As the fourth body, the Court of Justice brings together judges from every member state and together they settle disagreements between member states and among different EU organizations. Also, citizens of member states have the right to appeal to the Court of Justice if their national laws is in conflict with those laid down by the EU as a whole (Barzini, 2003).

Below are the names of the European Union Commissions Presidents:

European Union Commission Presidents


Facing the Future. The European Union is still growing. Other nations, including Romania and Bulgaria, hope to join soon. For more than half a century, EU has succeeded in its main aim of keeping its member states at peace with each other inspite of its political and economic diversity. Notwithstanding its shortcomings, it never failed to spread prosperity across Europe and beyond. It is ever ready to face various challenges if EU wants to be relevant for the next 50 years.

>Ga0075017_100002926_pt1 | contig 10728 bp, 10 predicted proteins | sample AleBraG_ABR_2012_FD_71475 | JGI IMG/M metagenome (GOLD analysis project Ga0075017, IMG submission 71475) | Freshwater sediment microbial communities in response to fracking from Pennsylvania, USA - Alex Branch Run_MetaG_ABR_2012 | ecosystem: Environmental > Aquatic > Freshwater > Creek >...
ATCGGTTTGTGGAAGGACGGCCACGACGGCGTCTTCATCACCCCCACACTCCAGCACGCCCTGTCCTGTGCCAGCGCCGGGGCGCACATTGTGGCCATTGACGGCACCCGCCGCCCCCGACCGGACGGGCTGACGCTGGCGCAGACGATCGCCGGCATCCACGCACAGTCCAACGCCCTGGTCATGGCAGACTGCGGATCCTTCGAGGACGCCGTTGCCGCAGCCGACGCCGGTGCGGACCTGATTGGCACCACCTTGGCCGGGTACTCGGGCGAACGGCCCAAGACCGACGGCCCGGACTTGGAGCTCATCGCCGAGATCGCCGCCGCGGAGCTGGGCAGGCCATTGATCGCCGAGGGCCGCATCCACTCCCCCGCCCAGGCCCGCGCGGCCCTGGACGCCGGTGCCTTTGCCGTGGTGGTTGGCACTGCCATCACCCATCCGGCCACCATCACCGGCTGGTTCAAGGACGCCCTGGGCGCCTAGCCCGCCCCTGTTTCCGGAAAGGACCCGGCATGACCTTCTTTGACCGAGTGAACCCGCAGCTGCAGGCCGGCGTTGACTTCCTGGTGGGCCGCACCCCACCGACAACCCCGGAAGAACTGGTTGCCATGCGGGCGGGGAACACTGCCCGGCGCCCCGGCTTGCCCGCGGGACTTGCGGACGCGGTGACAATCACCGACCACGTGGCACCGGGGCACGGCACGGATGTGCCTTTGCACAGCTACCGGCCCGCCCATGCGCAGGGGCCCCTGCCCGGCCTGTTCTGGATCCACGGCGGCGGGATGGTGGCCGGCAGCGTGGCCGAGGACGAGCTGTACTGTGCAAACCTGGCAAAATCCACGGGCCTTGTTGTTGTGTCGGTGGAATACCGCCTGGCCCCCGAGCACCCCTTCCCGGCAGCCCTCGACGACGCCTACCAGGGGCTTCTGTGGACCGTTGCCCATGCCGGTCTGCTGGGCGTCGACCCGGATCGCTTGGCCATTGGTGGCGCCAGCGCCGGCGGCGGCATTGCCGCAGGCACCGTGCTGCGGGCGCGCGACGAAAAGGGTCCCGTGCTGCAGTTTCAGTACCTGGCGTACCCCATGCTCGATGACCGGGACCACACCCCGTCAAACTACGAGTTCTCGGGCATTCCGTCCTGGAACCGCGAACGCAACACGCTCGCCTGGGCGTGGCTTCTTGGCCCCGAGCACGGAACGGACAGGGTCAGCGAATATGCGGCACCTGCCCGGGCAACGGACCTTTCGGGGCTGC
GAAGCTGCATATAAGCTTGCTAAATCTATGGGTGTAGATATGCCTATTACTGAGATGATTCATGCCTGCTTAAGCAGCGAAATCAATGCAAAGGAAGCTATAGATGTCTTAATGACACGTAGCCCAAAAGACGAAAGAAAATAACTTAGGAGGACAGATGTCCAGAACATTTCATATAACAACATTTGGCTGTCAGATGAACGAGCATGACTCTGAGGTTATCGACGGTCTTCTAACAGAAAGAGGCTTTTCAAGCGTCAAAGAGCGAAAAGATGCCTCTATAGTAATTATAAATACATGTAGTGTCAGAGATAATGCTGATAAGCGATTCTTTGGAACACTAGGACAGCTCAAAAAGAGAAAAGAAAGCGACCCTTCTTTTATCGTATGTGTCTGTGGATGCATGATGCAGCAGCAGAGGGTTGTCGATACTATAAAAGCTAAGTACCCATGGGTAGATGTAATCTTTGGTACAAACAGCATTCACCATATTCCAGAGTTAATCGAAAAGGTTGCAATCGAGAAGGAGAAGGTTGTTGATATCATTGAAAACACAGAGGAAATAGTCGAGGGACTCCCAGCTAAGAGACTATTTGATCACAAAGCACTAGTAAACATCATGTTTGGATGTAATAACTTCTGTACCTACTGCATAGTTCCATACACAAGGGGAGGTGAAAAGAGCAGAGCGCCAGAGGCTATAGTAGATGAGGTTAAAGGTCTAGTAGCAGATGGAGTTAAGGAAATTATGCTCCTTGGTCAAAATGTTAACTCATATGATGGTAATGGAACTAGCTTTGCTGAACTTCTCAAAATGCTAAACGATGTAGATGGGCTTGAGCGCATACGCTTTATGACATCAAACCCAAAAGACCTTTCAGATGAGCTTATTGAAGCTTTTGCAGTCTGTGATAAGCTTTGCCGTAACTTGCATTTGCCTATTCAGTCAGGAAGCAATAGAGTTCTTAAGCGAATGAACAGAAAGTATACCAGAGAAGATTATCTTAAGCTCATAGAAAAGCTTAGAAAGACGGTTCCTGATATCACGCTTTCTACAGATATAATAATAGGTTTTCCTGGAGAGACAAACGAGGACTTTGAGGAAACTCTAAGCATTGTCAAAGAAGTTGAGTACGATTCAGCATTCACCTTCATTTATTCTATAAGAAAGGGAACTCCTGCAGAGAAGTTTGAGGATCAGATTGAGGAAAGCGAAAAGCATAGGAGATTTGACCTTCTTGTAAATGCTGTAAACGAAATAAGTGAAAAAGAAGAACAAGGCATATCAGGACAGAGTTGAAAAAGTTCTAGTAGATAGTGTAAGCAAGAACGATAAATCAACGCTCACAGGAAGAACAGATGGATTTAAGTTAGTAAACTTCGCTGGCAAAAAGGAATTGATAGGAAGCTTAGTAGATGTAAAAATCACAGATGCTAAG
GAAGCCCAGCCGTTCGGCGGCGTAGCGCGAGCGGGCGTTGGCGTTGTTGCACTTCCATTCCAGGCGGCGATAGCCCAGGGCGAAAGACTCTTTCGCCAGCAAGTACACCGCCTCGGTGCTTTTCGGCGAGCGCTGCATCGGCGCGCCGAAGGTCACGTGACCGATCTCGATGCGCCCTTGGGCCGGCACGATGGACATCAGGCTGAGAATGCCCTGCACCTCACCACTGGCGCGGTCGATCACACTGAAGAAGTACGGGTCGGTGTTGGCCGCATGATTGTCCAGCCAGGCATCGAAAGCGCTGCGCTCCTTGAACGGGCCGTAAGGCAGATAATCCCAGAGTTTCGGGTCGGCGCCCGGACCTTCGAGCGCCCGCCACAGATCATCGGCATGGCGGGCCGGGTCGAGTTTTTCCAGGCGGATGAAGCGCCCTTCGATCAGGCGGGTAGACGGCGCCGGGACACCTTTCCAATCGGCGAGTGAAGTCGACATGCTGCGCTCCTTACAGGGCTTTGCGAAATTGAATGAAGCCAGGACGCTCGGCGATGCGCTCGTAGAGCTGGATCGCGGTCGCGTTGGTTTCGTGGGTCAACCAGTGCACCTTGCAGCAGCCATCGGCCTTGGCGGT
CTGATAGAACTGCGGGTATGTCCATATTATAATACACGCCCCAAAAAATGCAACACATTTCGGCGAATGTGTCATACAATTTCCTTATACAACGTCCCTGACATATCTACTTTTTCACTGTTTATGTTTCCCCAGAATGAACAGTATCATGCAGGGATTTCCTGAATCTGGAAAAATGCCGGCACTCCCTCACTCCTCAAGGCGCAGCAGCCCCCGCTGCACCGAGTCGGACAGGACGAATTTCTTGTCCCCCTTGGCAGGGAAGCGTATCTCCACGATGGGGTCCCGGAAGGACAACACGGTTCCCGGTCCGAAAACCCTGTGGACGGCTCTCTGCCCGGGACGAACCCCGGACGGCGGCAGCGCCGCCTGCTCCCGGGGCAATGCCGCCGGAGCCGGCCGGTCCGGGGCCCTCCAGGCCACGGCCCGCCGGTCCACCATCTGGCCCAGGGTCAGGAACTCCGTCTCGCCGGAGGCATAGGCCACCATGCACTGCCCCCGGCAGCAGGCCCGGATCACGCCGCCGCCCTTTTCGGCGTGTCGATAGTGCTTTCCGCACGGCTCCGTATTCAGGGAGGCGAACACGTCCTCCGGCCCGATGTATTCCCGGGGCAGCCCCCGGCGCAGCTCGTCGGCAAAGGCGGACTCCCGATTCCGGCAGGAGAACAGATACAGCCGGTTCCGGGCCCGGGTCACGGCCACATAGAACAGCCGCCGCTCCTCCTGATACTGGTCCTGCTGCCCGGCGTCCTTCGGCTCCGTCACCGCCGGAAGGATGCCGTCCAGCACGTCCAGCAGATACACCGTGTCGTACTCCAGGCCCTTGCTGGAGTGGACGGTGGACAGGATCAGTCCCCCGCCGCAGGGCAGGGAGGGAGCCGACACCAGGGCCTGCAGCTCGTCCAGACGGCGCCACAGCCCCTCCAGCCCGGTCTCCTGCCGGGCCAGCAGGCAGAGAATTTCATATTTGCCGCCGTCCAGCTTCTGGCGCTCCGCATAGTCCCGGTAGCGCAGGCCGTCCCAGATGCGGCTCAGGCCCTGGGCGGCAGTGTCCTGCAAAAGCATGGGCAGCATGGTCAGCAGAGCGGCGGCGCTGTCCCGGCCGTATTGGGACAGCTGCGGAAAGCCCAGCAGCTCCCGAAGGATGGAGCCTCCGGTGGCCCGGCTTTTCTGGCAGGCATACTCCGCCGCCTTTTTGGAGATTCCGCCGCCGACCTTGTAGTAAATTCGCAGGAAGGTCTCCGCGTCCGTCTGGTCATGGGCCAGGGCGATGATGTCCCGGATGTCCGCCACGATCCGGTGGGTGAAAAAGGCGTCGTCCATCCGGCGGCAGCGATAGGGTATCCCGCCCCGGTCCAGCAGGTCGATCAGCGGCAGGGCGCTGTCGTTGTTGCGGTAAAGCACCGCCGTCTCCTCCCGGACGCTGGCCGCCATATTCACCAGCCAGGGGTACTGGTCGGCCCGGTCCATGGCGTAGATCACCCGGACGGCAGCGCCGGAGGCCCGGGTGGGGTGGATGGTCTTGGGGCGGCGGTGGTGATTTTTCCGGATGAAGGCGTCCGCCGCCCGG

EUs Constitutionalization

            Integration theorists have for long debated the causes of transfers of sovereignty from domestic to the supranational level. The theory-oriented causal and empirical analysis of constitutional negotiations and outcomes has been a stronghold of rationalist liberal intergovernmentalism which regards economic interdependence, commercial interests, bargaining power, and the institutionalization of state commitments to bargaining outcomes as the central factors in the institutional development of the EU (Moravcsik, 2000).

Other rationalist studies on the delegation of competences to EU institutions inspired by principalagent theory have focused on the Commission or the ECJ (Pollack, 1999; 2005) while neglecting other aspects of constitutional politics such as parliamentarization and the institutionalization of human rights. It has been demonstrated that these processes are difficult to explain on the basis of both rationalist intergovernmentalist as well as constructivist premises (Rittberger, 2005).